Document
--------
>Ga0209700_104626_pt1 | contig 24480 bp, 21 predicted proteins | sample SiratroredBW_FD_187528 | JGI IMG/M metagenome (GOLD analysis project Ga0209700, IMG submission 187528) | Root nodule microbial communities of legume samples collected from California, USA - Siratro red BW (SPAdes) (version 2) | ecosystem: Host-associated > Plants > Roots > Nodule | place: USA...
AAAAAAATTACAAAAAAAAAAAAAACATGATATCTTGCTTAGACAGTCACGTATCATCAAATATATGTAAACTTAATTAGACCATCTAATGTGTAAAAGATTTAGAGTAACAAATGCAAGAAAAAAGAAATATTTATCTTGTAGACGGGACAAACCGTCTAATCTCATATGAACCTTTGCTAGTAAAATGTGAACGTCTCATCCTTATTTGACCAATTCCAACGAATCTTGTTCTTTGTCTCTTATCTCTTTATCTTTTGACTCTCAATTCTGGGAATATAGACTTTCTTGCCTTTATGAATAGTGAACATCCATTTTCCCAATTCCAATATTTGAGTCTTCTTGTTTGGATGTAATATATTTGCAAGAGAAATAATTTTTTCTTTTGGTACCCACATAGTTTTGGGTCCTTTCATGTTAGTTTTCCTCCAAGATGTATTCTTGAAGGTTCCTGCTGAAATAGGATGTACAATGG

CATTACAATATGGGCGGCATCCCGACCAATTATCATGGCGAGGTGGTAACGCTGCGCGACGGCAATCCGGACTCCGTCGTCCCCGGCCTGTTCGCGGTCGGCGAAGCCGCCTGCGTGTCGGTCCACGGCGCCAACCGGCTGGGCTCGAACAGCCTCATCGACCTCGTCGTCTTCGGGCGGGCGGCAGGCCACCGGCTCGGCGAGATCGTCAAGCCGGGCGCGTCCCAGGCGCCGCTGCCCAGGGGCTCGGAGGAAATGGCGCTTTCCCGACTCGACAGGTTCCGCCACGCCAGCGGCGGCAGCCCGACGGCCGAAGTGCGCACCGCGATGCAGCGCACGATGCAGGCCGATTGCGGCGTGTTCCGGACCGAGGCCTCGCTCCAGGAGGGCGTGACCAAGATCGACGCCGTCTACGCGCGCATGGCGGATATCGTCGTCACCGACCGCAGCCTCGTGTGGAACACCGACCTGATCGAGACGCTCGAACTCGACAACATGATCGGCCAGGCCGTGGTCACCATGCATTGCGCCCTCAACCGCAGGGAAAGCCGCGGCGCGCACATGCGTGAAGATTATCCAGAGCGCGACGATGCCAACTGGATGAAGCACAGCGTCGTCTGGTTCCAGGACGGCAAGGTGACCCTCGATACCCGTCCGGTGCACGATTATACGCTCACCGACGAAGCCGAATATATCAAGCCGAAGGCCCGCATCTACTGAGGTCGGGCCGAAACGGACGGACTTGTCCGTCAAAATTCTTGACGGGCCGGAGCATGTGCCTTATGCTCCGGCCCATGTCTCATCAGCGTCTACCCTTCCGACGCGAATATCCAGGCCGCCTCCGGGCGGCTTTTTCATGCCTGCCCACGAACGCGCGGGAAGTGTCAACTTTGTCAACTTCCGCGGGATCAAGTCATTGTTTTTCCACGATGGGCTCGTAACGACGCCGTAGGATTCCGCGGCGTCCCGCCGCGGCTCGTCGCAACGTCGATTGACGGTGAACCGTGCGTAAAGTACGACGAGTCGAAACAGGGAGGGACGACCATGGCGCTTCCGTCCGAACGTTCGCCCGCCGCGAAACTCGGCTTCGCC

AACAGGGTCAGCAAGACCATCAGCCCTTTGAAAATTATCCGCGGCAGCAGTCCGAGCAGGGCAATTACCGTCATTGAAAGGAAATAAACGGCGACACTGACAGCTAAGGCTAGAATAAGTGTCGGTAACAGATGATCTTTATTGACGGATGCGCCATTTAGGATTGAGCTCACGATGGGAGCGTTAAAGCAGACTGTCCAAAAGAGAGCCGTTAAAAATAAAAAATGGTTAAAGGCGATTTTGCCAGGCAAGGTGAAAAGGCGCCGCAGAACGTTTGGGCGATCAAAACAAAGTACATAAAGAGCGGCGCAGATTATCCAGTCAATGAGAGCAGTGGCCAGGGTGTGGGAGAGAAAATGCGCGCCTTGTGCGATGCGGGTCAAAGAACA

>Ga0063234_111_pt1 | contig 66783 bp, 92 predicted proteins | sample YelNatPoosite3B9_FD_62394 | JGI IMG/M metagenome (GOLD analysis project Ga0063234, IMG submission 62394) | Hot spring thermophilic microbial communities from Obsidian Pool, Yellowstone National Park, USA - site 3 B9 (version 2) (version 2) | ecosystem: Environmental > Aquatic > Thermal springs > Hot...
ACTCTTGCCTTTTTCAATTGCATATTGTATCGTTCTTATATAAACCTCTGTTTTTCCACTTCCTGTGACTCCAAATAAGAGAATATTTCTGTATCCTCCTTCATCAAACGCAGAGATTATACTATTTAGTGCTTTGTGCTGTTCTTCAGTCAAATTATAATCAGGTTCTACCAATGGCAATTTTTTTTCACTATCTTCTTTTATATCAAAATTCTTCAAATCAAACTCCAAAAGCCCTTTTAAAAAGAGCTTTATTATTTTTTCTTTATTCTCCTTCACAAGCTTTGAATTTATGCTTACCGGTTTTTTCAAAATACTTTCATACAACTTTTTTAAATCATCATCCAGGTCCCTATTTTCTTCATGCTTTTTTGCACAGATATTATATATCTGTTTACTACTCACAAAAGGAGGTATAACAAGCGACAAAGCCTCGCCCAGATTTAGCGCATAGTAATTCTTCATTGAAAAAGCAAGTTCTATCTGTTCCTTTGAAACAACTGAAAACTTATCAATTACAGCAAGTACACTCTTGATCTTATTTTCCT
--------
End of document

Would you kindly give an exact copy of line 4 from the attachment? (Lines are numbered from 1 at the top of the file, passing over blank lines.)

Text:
AACAGGGTCAGCAAGACCATCAGCCCTTTGAAAATTATCCGCGGCAGCAGTCCGAGCAGGGCAATTACCGTCATTGAAAGGAAATAAACGGCGACACTGACAGCTAAGGCTAGAATAAGTGTCGGTAACAGATGATCTTTATTGACGGATGCGCCATTTAGGATTGAGCTCACGATGGGAGCGTTAAAGCAGACTGTCCAAAAGAGAGCCGTTAAAAATAAAAAATGGTTAAAGGCGATTTTGCCAGGCAAGGTGAAAAGGCGCCGCAGAACGTTTGGGCGATCAAAACAAAGTACATAAAGAGCGGCGCAGATTATCCAGTCAATGAGAGCAGTGGCCAGGGTGTGGGAGAGAAAATGCGCGCCTTGTGCGATGCGGGTCAAAGAACA